What is it about ‘Wren-ness’?

There are few birds that span the Northern Hemisphere that have not been aided to do so by man.  One of these exceptions is the Wren.  Until recently (2010) regarded as one species, on any given Spring day as the sun rises it would be shining on a Wren setting forth its territorial claim to its slice of the planet.  There is no more exciting a claim than such a small bird with such a loud voice.  Donald Kroodsma envisaged this as, ‘a wave of Wren song following the sun’.  Across the globe, because of this, many cultures encounter Wrens.  Each in turn labels it, some for its small size or like the Ojibway who name it in honour of its song- Ka-wa-miti-go-shi-que-na-go-mooch.

Seeing a new species of bird for the first time makes a huge impression when they are rare and sought after.  Gyr Falcon, Pacific Swift, Lark Sparrow and Oriental Praticole are words that conjure up a moment in time on a specific day that I first saw them.  Common birds just drift into your consciousness after forty years of birding.  Blue Tits, Robins, Greenfinch and Linnets are just as much a part of my childhood as my family.  I don’t remember when I first met them either.  I do however have a memory of Wren singing from a Hogweed in bright May sunshine.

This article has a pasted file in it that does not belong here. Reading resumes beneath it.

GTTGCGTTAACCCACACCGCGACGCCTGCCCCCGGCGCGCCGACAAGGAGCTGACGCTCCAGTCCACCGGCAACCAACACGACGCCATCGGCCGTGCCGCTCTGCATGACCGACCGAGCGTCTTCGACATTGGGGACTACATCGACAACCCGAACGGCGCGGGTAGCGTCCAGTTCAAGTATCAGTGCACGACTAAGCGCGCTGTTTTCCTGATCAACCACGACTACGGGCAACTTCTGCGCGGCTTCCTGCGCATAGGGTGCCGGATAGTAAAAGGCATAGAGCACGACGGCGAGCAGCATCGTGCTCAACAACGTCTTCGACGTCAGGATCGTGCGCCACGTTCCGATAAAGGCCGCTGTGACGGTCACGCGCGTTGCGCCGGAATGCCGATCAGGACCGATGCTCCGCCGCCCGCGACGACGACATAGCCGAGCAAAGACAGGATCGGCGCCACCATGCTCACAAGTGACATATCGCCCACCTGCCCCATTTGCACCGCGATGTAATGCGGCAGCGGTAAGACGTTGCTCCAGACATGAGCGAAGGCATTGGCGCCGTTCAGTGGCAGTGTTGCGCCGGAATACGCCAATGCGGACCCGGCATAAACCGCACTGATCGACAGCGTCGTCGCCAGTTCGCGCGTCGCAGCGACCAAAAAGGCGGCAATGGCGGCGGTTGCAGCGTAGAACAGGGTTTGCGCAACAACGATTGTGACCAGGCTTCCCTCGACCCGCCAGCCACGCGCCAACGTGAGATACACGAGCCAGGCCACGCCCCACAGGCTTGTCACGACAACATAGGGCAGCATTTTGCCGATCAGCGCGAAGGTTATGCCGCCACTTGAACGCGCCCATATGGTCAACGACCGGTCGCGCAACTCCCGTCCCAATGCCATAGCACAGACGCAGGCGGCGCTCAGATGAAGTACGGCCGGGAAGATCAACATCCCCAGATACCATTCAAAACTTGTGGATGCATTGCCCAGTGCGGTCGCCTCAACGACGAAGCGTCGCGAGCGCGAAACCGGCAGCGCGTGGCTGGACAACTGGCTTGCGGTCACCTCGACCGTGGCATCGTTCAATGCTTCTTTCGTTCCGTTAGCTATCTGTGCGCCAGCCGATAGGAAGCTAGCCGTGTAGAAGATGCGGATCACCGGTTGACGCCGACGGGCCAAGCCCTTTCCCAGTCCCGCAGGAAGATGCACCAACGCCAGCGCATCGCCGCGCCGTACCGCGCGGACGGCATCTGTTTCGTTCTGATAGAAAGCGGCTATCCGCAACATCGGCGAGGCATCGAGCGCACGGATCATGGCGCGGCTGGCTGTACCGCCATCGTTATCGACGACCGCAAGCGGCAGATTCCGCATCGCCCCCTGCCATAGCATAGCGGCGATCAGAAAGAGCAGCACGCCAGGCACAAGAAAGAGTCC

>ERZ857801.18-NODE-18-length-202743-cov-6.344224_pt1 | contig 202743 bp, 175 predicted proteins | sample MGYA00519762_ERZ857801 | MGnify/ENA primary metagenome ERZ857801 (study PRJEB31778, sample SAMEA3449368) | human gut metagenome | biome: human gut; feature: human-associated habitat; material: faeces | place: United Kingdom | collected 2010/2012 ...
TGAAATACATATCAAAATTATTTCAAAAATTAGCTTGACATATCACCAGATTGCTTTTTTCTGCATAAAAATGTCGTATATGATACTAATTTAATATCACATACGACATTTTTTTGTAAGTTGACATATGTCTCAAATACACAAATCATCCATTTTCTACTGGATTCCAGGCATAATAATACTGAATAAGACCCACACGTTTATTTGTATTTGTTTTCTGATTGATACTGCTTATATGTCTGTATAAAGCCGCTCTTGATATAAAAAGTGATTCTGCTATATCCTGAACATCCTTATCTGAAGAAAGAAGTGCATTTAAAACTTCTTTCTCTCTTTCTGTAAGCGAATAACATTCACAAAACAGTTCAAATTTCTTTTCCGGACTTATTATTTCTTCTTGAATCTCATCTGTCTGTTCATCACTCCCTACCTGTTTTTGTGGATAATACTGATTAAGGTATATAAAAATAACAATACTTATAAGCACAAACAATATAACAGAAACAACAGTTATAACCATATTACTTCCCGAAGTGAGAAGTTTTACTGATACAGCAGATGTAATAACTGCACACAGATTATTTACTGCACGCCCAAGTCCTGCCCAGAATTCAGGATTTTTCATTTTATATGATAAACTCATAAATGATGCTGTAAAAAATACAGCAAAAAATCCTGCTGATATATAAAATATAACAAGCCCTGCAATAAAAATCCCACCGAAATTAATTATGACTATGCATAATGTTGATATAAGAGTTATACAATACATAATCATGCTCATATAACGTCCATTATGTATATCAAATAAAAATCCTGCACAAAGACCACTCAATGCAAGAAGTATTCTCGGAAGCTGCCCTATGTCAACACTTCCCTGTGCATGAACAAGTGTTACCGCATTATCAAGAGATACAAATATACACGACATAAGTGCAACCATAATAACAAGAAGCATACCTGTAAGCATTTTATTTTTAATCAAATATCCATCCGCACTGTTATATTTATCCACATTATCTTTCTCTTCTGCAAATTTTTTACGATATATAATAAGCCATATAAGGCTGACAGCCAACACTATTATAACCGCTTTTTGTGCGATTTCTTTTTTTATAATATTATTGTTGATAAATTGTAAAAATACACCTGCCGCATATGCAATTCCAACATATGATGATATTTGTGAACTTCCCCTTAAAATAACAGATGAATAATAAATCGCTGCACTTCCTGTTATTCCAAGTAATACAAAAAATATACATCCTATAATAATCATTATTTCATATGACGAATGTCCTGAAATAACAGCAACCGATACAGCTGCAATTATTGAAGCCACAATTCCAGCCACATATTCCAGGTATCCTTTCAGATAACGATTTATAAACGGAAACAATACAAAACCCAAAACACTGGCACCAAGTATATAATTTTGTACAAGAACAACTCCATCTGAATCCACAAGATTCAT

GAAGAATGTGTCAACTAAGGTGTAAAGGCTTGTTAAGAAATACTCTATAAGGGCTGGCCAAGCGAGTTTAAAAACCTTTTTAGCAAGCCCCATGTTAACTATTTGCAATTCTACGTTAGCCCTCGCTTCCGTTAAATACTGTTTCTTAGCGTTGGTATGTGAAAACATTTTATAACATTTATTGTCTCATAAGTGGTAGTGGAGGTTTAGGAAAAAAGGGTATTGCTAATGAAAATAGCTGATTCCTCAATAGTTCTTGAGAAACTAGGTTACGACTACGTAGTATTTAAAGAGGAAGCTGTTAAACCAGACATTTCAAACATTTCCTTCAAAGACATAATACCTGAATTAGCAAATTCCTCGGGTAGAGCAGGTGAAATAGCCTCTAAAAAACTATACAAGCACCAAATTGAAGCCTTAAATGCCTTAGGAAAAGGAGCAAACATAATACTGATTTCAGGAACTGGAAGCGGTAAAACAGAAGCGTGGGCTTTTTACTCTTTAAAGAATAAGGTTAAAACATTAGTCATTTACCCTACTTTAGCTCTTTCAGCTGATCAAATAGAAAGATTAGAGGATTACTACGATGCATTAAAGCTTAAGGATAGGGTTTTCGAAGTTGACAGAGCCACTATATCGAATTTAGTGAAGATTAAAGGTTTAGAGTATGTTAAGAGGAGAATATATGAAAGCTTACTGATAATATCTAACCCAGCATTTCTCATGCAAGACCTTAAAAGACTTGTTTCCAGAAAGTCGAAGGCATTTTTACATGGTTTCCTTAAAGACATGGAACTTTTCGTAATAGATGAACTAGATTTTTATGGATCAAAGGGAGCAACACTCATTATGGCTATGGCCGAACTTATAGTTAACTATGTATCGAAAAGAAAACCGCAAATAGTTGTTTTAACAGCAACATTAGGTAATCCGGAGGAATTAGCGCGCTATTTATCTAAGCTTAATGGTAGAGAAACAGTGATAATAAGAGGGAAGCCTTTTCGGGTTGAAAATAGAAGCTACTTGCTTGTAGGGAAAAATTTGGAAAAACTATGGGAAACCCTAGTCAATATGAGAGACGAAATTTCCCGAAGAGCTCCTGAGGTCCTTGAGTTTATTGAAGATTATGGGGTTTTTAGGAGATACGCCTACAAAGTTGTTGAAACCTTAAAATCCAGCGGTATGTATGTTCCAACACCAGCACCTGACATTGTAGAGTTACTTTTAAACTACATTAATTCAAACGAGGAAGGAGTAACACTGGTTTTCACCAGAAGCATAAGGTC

Looking for a close to home bird project for 2018 I realised I don’t know much about Wrens, even though it features in most of my birding notes.  From winters on upland moors down to the beach Wren is always there.  In City centres it is there, I have heard it singing among the noise of Liverpool’s shoppers.  But I don’t know Wren and while out of work it leached into my being and I need to know more.

This may be the start of something or nothing, but I have the chance to see two more taxa of Wren-ness.  Before I do I need to know more about ours.

This photo gives you some idea of what I have let myself in for.  Its a bird form the far east and I will credit the photographer once he tells me which country it was taken in.  It shows Wren-ness, but not of the kind I see in my garden.  Let the adventures begin.

'far eastern' Wren